European markets basked in the afterglow of yesterday’s gains on Wall St. In early trade, the FTSE 100 is up around three quarters of one percent, with the DAX about half a percent in the green amid a general improvement in sentiment.

But Dow futures are about 200 points offside this morning so there is still plenty of volatility in there. We note that US ten year yields remain close to 2.8%, while the Vix remains elevated at around 30 and this suggests the relative calm of the last 18 months has ended and we are in now in store for more gyrations in equity markets. Certainly there is a risk that yesterday’s rally is a fake out before another selloff.

Tesco shares dropped on an equal pay claim that by some estimates could land the company with a bill for £4bn.  Investors may take some time to really assess this as it has come out of the blue, but it appears to be a serious claim and one that clearly poses downside risks to the stock. Tesco’s market cap is around £16bn with underlying profits last year of £1.2bn, so a £4bn bill would be significant. Net debt has been coming down so this would smart particularly as it comes just as the Booker tie-up is supposed to produce margin accretive revenue growth and cost synergies.  Tesco shares fell about 1% in early trading as investors reacted to the news, although it’s possible this could go further once we get a clearer picture of the risks involved.

Shares in SSE and Centrica each rose by about 1% thanks to Ofgem, which has raised the level of the ‘safeguard tariff’ by £57 a year from £1,031 to £1,089. Small crumbs from the regulator though, with shares in SSE still down 20% over the last year and Centrica about 45% lower. The planned energy price cap remains the big risk, while declining market share is also a problem for the big six.

Rio Tinto shares gave up early gains to trade almost flat as investors seemed less than impressed by the record dividend on offer. Higher commodity prices and lower operating costs left it with operating cash flow of $13.9 billion, a full year dividend of $5.2 billion and a $1 billion top-up of the share buy-back.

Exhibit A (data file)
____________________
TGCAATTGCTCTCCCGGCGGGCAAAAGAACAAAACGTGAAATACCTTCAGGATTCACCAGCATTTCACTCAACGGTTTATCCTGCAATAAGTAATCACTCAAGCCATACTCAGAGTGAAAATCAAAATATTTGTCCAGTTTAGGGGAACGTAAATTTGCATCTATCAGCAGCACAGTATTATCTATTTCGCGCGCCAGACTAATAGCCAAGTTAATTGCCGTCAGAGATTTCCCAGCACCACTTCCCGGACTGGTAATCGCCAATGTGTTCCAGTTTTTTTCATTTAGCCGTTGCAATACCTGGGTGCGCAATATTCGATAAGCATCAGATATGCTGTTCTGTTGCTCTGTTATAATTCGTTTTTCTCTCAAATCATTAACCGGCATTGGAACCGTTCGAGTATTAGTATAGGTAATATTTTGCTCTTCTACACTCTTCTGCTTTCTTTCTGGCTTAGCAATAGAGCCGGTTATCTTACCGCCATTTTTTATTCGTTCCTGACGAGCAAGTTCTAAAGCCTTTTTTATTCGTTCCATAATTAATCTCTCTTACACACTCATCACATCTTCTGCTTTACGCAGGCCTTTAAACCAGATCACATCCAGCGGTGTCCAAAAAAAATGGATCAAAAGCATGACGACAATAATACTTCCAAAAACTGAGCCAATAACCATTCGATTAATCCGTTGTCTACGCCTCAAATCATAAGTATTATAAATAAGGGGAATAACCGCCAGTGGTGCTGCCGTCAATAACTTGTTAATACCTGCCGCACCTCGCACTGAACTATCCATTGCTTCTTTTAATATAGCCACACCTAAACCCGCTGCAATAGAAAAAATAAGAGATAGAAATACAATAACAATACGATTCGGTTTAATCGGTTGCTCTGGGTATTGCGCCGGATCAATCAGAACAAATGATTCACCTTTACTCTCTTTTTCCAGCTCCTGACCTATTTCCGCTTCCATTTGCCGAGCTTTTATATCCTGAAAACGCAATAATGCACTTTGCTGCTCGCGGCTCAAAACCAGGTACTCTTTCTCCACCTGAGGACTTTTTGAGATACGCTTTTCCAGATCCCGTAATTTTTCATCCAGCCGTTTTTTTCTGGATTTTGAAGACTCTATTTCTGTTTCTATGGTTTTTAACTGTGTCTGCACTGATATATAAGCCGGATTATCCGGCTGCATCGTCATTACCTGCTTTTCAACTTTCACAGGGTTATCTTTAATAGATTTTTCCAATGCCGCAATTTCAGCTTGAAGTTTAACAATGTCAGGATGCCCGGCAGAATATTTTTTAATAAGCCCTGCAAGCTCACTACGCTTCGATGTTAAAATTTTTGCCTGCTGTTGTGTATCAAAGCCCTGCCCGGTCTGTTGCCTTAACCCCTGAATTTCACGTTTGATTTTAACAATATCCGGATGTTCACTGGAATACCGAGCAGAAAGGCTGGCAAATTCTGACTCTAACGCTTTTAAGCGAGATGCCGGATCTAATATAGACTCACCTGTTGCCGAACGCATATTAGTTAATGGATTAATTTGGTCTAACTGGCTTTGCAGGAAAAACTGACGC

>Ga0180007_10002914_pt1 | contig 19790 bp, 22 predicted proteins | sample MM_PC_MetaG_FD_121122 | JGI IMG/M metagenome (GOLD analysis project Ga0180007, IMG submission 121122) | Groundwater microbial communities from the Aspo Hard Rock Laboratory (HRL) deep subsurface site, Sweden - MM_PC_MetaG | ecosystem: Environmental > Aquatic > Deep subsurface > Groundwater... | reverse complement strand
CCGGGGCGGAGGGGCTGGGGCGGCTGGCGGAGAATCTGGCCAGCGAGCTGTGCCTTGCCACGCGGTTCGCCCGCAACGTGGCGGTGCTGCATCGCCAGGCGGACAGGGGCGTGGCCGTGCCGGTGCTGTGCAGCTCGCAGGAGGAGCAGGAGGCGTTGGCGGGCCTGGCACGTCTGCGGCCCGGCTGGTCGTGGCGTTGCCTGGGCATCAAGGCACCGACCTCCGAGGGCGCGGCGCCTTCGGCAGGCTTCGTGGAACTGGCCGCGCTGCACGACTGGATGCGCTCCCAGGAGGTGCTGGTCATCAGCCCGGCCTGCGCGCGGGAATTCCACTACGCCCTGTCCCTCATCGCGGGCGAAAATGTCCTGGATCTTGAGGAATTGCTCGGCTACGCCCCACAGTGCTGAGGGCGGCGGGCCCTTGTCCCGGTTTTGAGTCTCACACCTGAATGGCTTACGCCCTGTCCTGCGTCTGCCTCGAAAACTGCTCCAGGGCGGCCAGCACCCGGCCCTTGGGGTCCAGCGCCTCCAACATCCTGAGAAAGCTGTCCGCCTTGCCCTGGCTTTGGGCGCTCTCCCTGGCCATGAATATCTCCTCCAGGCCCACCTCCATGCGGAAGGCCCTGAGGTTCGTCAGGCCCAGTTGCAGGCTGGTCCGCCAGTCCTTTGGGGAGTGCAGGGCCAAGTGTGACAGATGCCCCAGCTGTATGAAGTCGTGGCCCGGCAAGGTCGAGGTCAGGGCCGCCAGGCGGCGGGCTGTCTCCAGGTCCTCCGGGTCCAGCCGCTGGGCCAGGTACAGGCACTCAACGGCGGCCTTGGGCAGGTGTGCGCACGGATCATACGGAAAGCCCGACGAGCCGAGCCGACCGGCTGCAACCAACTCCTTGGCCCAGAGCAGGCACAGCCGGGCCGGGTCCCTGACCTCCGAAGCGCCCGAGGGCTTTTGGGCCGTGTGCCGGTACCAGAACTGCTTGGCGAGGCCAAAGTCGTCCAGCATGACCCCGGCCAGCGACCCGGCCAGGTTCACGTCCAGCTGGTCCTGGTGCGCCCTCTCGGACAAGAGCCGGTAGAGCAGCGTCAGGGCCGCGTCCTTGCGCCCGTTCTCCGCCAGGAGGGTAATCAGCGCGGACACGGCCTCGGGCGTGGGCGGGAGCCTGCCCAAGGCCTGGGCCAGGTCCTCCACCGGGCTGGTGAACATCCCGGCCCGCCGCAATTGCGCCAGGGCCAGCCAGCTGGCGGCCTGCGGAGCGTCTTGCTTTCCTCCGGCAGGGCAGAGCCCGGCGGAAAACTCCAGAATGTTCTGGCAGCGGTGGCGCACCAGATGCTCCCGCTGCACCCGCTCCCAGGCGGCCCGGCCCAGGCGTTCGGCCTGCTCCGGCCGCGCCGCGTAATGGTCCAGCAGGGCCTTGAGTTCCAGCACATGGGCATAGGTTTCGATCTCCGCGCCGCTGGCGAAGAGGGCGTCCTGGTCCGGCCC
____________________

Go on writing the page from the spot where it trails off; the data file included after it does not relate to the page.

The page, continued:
In the US last night Snap was the big story with the shares popping more than 20% in after-hours trading, a nasty move for some as many long-term shorts were squeezed out. Perhaps the most tangible win for the longs and a source of immense relief for investors is the slowing in the cash burn – this fell to just $225m in the quarter, 49% lower than the preceding three-month period. Better, but questions still remain over whether the rate of the cash burn is sustainable.

There were some really positive numbers in the release though. Revs were up 72% and average revenue per user climbed 46%, suggesting that it’s doing a better job of monetizing its products. It has to attract more users from a wider demographic, i.e., adults with cash to spend, not teenagers. The redesign of its app is important in this but daily user figures are still not growing that fast. Daily active users rose by 18% to 187 million, but this is not significantly higher than the 14% reported by Facebook, which is far larger. Moreover, direct competitors are still doing better:  Instagram Stories – Facebook’s Snapchat rival – has around 300m users.

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